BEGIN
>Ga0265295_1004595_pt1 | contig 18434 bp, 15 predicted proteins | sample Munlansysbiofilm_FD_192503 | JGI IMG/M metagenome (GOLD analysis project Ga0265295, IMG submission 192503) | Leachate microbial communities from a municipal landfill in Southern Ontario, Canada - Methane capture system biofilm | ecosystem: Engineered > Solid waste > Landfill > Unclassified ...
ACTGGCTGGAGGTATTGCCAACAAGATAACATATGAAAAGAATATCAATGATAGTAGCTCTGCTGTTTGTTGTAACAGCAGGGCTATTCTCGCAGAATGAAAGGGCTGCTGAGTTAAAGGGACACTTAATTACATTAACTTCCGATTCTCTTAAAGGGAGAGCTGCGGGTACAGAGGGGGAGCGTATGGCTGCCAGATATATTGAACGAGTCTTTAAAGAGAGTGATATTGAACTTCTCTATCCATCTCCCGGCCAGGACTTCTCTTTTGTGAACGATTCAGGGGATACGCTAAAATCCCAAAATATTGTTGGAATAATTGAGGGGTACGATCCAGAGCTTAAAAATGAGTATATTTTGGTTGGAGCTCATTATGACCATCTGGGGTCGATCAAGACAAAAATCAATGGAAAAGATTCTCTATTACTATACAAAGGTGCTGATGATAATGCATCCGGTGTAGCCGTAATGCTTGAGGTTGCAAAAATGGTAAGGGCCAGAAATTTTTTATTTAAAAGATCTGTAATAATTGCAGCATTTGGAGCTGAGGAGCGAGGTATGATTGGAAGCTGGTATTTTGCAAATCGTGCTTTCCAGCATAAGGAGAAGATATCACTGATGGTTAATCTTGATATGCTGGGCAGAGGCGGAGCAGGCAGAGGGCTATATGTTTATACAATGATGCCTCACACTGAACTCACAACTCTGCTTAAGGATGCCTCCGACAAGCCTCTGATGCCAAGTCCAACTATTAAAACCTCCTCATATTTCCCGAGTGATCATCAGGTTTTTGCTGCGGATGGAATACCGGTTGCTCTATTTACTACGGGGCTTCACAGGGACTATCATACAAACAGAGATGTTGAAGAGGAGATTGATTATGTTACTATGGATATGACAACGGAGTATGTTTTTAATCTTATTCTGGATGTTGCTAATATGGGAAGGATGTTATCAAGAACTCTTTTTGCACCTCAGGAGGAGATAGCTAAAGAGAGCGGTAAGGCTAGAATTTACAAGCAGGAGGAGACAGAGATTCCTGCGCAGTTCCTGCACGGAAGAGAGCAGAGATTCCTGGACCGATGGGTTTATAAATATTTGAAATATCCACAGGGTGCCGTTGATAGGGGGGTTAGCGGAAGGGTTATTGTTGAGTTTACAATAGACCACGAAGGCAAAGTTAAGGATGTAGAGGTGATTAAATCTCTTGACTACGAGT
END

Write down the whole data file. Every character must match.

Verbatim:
>Ga0265295_1004595_pt1 | contig 18434 bp, 15 predicted proteins | sample Munlansysbiofilm_FD_192503 | JGI IMG/M metagenome (GOLD analysis project Ga0265295, IMG submission 192503) | Leachate microbial communities from a municipal landfill in Southern Ontario, Canada - Methane capture system biofilm | ecosystem: Engineered > Solid waste > Landfill > Unclassified ...
ACTGGCTGGAGGTATTGCCAACAAGATAACATATGAAAAGAATATCAATGATAGTAGCTCTGCTGTTTGTTGTAACAGCAGGGCTATTCTCGCAGAATGAAAGGGCTGCTGAGTTAAAGGGACACTTAATTACATTAACTTCCGATTCTCTTAAAGGGAGAGCTGCGGGTACAGAGGGGGAGCGTATGGCTGCCAGATATATTGAACGAGTCTTTAAAGAGAGTGATATTGAACTTCTCTATCCATCTCCCGGCCAGGACTTCTCTTTTGTGAACGATTCAGGGGATACGCTAAAATCCCAAAATATTGTTGGAATAATTGAGGGGTACGATCCAGAGCTTAAAAATGAGTATATTTTGGTTGGAGCTCATTATGACCATCTGGGGTCGATCAAGACAAAAATCAATGGAAAAGATTCTCTATTACTATACAAAGGTGCTGATGATAATGCATCCGGTGTAGCCGTAATGCTTGAGGTTGCAAAAATGGTAAGGGCCAGAAATTTTTTATTTAAAAGATCTGTAATAATTGCAGCATTTGGAGCTGAGGAGCGAGGTATGATTGGAAGCTGGTATTTTGCAAATCGTGCTTTCCAGCATAAGGAGAAGATATCACTGATGGTTAATCTTGATATGCTGGGCAGAGGCGGAGCAGGCAGAGGGCTATATGTTTATACAATGATGCCTCACACTGAACTCACAACTCTGCTTAAGGATGCCTCCGACAAGCCTCTGATGCCAAGTCCAACTATTAAAACCTCCTCATATTTCCCGAGTGATCATCAGGTTTTTGCTGCGGATGGAATACCGGTTGCTCTATTTACTACGGGGCTTCACAGGGACTATCATACAAACAGAGATGTTGAAGAGGAGATTGATTATGTTACTATGGATATGACAACGGAGTATGTTTTTAATCTTATTCTGGATGTTGCTAATATGGGAAGGATGTTATCAAGAACTCTTTTTGCACCTCAGGAGGAGATAGCTAAAGAGAGCGGTAAGGCTAGAATTTACAAGCAGGAGGAGACAGAGATTCCTGCGCAGTTCCTGCACGGAAGAGAGCAGAGATTCCTGGACCGATGGGTTTATAAATATTTGAAATATCCACAGGGTGCCGTTGATAGGGGGGTTAGCGGAAGGGTTATTGTTGAGTTTACAATAGACCACGAAGGCAAAGTTAAGGATGTAGAGGTGATTAAATCTCTTGACTACGAGT